After Captain Marvel‘s March arrival in theaters, Carol Danvers’ Avengers: Endgame role was finally confirmed in trailer form, and most powerful superhero in the MCU looked, well, different. Rather than a sporting tousled hair and a (relatively) bare face, Danvers now favors sleek locks and a full-face of makeup — red lipstick, heavy blusher, the works. This did not go unnoticed, and some fans bristled on Twitter about the change. Not only that, but there’s the whiff of suggestion that she and Thor could be sweet on each other, whereas her origin movie didn’t bother with a love interest. That storytelling decision made perfect sense, but nonetheless, the added factor of makeup has caused some Danvers fans to worry about how she’s being treated under two male directors (the Russo Brothers) versus Anna Boden and Ryan Fleck.
Obviously, this presents a loaded debate. On one hand, fans can’t expect Captain Marvel to look exactly like she did two decades ago. Yet there’s a definite undercurrent of suspicion that Danvers might be … appealing to the male gaze, rather than her own preferences? That concern is actually a counterproductive one, given that Captain Marvel’s un-made-up look may have been down to her presumed identity as a Kree, who also trained her not to display any outward emotion, and she strove to overcome that programming. This all grows awfully circular, given that much criticism was aimed at Captain Marvel not smiling in posters, something that Brie Larson fired back at during promotion. Why all the confusion?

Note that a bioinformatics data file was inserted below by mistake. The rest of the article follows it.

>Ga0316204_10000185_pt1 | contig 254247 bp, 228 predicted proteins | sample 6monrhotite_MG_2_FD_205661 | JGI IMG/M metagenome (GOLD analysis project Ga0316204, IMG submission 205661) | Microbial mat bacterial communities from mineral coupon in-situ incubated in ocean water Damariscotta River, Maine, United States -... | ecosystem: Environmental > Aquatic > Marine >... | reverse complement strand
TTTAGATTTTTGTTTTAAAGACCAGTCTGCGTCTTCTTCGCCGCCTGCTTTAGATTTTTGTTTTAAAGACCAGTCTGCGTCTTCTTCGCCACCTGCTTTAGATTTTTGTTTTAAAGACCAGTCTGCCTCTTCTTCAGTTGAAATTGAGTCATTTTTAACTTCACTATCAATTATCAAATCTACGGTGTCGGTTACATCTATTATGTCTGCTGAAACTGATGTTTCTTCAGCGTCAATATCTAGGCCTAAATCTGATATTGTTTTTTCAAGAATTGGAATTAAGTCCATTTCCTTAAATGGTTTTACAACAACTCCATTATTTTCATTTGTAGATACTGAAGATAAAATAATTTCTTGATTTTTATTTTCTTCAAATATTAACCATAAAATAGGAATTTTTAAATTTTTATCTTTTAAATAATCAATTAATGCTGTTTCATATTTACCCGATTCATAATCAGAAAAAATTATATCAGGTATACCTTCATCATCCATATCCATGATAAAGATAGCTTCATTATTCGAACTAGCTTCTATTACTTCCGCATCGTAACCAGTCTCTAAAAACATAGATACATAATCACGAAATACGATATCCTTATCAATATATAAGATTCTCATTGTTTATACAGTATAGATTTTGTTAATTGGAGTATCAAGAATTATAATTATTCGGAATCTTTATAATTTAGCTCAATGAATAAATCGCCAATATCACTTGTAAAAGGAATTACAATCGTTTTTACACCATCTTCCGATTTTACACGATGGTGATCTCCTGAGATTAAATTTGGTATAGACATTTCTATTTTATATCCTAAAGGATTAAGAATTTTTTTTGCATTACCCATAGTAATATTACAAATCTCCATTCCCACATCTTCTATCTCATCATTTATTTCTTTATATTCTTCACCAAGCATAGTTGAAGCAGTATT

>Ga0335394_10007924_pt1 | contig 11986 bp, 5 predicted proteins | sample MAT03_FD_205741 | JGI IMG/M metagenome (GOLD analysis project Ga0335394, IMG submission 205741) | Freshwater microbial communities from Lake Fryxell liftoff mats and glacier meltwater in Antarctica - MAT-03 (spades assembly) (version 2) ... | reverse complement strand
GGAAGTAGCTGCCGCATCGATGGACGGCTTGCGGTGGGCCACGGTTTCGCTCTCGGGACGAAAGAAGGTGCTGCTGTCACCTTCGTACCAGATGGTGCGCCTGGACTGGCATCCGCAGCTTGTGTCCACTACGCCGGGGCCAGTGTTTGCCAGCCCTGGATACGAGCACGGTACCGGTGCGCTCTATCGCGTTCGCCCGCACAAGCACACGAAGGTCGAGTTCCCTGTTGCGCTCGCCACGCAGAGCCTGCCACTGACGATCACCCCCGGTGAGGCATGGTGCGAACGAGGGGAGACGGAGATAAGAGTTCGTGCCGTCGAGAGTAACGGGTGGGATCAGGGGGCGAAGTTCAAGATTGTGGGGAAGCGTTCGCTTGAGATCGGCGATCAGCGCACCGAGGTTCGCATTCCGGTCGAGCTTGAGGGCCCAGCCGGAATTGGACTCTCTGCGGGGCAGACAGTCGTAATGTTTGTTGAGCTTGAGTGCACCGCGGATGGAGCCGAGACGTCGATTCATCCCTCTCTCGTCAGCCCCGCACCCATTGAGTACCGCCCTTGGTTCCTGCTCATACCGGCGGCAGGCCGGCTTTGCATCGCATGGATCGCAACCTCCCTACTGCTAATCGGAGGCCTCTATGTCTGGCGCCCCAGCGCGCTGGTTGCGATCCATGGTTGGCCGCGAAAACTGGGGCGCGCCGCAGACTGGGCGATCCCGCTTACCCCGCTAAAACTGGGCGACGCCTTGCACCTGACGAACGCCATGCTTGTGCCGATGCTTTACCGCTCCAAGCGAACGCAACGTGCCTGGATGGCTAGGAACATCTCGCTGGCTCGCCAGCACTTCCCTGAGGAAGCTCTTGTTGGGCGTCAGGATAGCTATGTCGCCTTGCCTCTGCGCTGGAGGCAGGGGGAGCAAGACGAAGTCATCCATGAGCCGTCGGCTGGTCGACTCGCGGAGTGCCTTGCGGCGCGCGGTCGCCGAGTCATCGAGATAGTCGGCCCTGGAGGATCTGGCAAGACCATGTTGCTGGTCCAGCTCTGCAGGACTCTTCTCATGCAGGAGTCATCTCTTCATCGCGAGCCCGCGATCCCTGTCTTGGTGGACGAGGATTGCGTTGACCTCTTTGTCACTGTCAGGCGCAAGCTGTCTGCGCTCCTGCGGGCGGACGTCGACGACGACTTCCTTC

The Russos wished to set the record straight while speaking to /Film’s Peter Sciretta. Joe Russo explained that they give their actors “ownership” over their makeup and hairstyles, and that includes Scarlett Johansson’s morphing Black Widow hairdos as well as Larson’s different Captain Marvel look. He continued:
“This was Brie’s first time playing the character … She [filmed Avengers: Endgame] before she filmed Captain Marvel, and I think she was experimenting with what the character was. And those were the choices that she and her hair and makeup team had made. And I think as she started to gain a deeper understanding of the character, especially as she approached her own movie. She started to make different choices and as an artist she should be afforded that right to make whatever choice that she wants to make.”
This is a plausible explanation, of course. If Larson made the makeup and hair decisions for both films, then that should mostly settle the issue unless she chooses to add to the discussion. People will likely still make a fuss over Danvers looking “prettier” in Endgame, but really, shouldn’t we be more worried about Star-Lord un-dusting his way back into the story and growing overly emotional again, possibly paving the way for more widespread death and destruction? I’m just saying — the female superheroes of the MCU haven’t been the ones we have to worry about in terms of being distracted from their mission. Between Depressed Captain America and Peter Quill’s rage-mouth, maybe there are bigger things to worry about here than … hair and makeup.
Avengers: Endgame arrives on April 26.